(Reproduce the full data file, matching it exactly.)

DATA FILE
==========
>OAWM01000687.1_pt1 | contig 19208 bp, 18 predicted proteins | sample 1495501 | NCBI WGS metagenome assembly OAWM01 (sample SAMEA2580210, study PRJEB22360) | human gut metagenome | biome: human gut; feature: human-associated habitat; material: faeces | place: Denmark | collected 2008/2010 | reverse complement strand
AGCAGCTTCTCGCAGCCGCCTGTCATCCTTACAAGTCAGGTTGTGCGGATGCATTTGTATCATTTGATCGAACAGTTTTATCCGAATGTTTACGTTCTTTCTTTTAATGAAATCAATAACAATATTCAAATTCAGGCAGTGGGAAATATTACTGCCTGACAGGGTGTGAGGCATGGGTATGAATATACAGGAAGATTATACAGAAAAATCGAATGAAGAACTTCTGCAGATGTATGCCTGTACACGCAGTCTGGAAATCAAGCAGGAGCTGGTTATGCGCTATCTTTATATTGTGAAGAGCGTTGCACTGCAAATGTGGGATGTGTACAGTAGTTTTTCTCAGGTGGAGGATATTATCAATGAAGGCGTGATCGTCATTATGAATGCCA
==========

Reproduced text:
>OAWM01000687.1_pt1 | contig 19208 bp, 18 predicted proteins | sample 1495501 | NCBI WGS metagenome assembly OAWM01 (sample SAMEA2580210, study PRJEB22360) | human gut metagenome | biome: human gut; feature: human-associated habitat; material: faeces | place: Denmark | collected 2008/2010 | reverse complement strand
AGCAGCTTCTCGCAGCCGCCTGTCATCCTTACAAGTCAGGTTGTGCGGATGCATTTGTATCATTTGATCGAACAGTTTTATCCGAATGTTTACGTTCTTTCTTTTAATGAAATCAATAACAATATTCAAATTCAGGCAGTGGGAAATATTACTGCCTGACAGGGTGTGAGGCATGGGTATGAATATACAGGAAGATTATACAGAAAAATCGAATGAAGAACTTCTGCAGATGTATGCCTGTACACGCAGTCTGGAAATCAAGCAGGAGCTGGTTATGCGCTATCTTTATATTGTGAAGAGCGTTGCACTGCAAATGTGGGATGTGTACAGTAGTTTTTCTCAGGTGGAGGATATTATCAATGAAGGCGTGATCGTCATTATGAATGCCA